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Welcome to

the ultimate draft resource!

People around the world have depicted in their minds a vision of heavy, brutish-looking strength and feathered legs and long-eared beasts of burden when it comes to draft animals. However the word "draft," according to Webster's dictionary, means "used or adapted for drawing loads." Light horses are quite often "draft" horses as well. As a matter of fact, some of the most popular breeds today, such as the Irish Draught Sport horse, originated from heavy Draft breeds. This site will give those that don't really know the true beauty of draft animals the facts about them- while there ARE the heavy types with the feathered legs, they are not all that way. This site is also a wonderful resource for those that already do appreciate these versatile animals.

DD Award- Click for info At this moment in time, this site is devoted almost exclusively to draft horses. In the future, you will begin to see more information and resources for mules, asses, donkeys, burros, and draft ponies. If you would like updates about this site, then be sure to add your email address to our updates list.

For the most part, draft horses come in three basic types; Heavy Drafts, Medium Drafts, and Light Drafts. Their body mass and weight decreases respectively. The best-known examples of Draft Horses in the U.S. are probably the famous Budweiser Clydesdales that pull the Anheuser-Busch beer wagons. But draft horses of all breeds, shapes, colors, and sizes have captured the hearts of millions around the world, whether you are a breeder, a farmer, an owner, or even just a draft animal lover.

Draft animals can, and often do, weigh up to and beyond 2000 pounds! They can stand up to 20 hands high (6 feet 7 inches at the point of their shoulder). Considering that an average saddle horse (a horse used mainly for riding) weighs half that, and stands only 14 or 15 hands high, just the size of these beauties is impressive!! But to counteract their often-intimidating size, nearly all draft animals are calm, obedient, even tempered, and they are often the sweetest animals you'll ever meet.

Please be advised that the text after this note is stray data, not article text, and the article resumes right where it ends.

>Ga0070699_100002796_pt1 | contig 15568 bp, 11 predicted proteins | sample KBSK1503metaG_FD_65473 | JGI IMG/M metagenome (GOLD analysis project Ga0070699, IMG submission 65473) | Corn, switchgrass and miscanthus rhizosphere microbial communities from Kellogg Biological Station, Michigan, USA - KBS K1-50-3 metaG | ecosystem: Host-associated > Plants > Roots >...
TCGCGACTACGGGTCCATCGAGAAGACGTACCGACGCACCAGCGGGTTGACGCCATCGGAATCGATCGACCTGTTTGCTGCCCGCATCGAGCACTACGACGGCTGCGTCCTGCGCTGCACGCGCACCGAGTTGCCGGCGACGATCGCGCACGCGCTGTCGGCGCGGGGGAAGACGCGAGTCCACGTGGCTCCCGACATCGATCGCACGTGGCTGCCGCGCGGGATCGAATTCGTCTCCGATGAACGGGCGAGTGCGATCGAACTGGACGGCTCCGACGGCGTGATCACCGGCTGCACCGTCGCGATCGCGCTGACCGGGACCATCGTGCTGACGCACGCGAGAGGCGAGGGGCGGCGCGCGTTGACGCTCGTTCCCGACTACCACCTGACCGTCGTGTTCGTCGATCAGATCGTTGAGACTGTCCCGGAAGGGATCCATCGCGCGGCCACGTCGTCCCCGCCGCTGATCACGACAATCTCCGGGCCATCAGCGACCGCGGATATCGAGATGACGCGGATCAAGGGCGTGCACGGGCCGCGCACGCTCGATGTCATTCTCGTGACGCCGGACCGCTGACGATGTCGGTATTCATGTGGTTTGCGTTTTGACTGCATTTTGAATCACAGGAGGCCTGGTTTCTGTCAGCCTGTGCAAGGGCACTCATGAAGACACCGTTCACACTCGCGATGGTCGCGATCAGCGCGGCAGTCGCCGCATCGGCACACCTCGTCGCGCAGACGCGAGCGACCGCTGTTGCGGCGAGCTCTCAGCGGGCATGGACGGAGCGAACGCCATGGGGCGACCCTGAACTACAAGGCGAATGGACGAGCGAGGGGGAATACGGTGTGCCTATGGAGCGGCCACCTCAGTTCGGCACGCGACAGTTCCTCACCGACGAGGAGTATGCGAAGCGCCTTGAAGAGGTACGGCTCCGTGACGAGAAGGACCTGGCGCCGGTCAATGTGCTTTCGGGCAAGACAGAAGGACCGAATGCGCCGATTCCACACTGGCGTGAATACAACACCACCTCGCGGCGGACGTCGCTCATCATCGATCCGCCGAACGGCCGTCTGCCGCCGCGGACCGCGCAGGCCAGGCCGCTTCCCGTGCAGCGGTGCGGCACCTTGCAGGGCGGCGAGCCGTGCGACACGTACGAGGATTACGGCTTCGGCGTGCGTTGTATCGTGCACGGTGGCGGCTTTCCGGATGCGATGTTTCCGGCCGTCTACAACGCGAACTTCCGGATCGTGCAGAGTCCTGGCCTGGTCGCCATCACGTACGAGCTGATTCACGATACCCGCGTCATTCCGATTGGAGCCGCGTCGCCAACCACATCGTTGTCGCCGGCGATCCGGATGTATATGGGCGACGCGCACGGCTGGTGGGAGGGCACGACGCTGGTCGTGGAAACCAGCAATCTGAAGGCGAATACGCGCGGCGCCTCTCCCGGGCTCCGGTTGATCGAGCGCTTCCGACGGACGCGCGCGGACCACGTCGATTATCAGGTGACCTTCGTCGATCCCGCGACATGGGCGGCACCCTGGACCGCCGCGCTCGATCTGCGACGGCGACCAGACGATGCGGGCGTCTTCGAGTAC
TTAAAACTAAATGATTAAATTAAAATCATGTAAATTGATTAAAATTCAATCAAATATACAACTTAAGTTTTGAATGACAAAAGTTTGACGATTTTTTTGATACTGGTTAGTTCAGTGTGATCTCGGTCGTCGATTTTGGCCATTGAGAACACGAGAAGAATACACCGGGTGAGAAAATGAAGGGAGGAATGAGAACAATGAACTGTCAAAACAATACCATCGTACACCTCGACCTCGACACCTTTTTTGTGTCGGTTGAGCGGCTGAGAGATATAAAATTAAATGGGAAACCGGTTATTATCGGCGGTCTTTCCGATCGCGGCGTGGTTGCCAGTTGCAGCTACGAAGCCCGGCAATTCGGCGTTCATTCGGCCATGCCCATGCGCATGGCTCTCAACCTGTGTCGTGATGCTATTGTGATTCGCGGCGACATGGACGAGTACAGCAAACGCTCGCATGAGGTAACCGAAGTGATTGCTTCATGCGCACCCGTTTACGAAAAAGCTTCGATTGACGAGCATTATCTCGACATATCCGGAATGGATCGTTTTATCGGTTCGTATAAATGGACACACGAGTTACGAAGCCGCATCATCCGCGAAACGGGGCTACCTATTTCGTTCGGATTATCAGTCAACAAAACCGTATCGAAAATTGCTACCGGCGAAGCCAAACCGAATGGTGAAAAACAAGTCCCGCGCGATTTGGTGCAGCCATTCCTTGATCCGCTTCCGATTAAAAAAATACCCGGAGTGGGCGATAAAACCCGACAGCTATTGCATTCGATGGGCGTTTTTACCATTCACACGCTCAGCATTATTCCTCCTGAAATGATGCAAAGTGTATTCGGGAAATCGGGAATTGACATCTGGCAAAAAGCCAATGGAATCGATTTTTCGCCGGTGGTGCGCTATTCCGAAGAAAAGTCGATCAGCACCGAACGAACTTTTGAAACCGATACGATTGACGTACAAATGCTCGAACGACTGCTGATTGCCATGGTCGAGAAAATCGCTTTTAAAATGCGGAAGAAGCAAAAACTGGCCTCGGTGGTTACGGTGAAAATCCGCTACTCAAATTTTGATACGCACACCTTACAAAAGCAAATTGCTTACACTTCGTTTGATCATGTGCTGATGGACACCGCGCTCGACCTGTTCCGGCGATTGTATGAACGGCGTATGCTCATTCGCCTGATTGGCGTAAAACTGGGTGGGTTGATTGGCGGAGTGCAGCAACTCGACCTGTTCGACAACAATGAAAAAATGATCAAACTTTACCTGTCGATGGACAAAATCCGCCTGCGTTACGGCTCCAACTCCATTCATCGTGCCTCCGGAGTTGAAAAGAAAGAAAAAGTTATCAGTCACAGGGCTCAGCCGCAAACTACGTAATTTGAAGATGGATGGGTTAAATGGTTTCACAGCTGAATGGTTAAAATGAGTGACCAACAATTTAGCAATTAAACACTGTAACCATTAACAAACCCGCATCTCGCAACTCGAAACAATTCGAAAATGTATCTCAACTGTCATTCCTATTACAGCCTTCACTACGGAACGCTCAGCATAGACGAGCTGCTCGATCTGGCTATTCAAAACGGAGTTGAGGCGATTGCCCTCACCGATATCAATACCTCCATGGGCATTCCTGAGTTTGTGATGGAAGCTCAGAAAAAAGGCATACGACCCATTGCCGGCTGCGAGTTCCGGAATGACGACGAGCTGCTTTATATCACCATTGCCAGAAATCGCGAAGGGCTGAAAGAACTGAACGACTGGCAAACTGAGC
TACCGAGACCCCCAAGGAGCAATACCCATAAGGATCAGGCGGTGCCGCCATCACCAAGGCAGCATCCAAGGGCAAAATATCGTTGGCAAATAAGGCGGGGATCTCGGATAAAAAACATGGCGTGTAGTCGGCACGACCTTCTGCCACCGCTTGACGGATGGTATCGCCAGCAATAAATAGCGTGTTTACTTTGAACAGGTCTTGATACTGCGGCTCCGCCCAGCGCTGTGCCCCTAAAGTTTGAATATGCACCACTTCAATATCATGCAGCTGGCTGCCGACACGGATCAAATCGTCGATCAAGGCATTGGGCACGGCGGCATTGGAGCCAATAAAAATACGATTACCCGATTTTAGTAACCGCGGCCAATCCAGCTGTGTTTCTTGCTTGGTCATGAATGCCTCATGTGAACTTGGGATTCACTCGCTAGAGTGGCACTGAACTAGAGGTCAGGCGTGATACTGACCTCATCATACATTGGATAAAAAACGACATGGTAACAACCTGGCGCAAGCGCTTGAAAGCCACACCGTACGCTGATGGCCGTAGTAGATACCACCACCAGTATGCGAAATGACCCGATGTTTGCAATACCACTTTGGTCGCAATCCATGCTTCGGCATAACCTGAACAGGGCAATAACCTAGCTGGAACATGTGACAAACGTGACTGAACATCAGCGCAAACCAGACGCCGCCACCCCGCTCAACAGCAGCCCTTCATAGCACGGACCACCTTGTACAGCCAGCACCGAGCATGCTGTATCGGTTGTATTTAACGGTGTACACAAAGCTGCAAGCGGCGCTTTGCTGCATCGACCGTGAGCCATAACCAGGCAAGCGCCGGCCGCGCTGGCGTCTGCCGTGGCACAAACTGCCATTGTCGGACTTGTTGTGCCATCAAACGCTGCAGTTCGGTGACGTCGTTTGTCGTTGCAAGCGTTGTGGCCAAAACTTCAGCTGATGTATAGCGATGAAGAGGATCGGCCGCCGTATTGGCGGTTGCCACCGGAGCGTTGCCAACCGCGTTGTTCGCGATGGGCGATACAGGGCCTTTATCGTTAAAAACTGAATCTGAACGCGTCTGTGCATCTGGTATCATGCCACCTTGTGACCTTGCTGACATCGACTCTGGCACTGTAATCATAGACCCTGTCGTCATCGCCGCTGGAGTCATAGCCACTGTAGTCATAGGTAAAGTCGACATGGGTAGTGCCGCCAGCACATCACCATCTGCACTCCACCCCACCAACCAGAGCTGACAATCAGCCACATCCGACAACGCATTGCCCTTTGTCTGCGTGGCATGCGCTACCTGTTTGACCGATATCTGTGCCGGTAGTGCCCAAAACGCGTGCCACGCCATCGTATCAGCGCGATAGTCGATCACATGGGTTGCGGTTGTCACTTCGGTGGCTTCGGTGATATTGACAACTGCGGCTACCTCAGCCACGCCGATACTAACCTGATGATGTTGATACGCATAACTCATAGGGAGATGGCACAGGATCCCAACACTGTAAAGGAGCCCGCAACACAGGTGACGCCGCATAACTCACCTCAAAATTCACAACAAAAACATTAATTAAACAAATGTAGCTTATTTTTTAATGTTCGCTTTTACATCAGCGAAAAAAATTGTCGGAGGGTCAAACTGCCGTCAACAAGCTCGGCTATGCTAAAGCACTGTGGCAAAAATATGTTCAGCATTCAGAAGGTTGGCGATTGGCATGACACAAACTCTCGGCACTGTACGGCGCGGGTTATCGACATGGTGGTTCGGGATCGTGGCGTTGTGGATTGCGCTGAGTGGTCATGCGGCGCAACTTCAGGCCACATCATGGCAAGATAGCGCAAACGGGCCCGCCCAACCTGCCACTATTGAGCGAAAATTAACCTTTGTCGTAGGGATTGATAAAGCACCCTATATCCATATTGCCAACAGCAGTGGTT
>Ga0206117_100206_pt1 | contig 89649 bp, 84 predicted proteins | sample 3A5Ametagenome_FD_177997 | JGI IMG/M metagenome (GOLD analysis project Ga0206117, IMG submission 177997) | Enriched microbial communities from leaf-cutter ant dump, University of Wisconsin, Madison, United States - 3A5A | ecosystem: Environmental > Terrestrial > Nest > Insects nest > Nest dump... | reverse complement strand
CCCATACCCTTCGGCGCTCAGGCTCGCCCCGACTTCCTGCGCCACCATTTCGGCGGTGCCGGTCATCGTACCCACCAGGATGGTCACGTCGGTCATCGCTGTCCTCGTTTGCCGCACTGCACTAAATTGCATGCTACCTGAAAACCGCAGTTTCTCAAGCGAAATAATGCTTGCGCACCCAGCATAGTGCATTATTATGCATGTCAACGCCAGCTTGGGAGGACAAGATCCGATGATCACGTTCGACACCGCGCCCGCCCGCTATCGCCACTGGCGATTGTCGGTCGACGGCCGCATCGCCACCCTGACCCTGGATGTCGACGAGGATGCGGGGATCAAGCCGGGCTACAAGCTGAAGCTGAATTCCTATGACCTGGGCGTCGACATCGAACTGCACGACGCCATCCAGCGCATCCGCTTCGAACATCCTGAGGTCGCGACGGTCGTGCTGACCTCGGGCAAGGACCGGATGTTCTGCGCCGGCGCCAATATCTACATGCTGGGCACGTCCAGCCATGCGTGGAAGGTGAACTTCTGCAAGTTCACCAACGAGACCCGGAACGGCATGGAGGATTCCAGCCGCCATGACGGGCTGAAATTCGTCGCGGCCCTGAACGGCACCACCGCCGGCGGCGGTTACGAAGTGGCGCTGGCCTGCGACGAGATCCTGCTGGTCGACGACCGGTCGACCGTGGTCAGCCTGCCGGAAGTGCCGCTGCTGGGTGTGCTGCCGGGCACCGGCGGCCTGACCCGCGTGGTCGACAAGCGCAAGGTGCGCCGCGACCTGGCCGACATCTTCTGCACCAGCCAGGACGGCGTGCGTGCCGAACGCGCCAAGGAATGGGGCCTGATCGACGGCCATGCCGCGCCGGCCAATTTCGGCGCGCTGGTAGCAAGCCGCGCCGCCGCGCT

The most common breeds of draft horses (albeit not necessarily the most popular) are the Clydesdale, the Percheron, the Belgian, and the Shire, each having its own characteristic style and conformation. In temperament, most draft animals are usually friendly and good-natured, and steady, willing workers. But there are scores of lesser-known breeds, as well.

Draft animals were, for the most part, bred for their strength and endurance. In the medieval times, and even before that, draft horses often carried knights into battle, and the weight of the armor alone necessitated brute strength. They were also used for farm work, and needed that same strength to drag heavy plows through solid soil. Draft animals were also bred for forestry work, and in the rough mountain terrains.
After World War I, however, with the industrial age beginning, the truck and the tractor were taking over, and thousands of draft horses were slaughtered. But in the more recent past, more and more people have found a rekindled interest in these fascinating animals, and slowly, some of the breeds are being revived. Through careful crossbreeding and meticulous record keeping, breeders have been fairly successful in re-creating and rescuing some of the more endangered breeds.

This renewed interest in draft animals has fired up a passion both for show and competition, and also in some areas for farming and logging in order to preserve the environment. Tractor drivers are also less likely to feel the deep satisfaction that doing work with draft animals produces!

Whether all decked up in their finery, or all grubby and sweaty from their dirty work, these animals are surely heart-winning creatures. I hope that from this site you can recognize my passion and love for these creatures, and I hope that you can share that enthusiasm with me. Just try to look into the gentle, liquid eye of a draft animal and not fall in love. Welcome.


(Click the eye to continue.)

All images on this page copyrighted by A Rivas 1999, 2000, 20001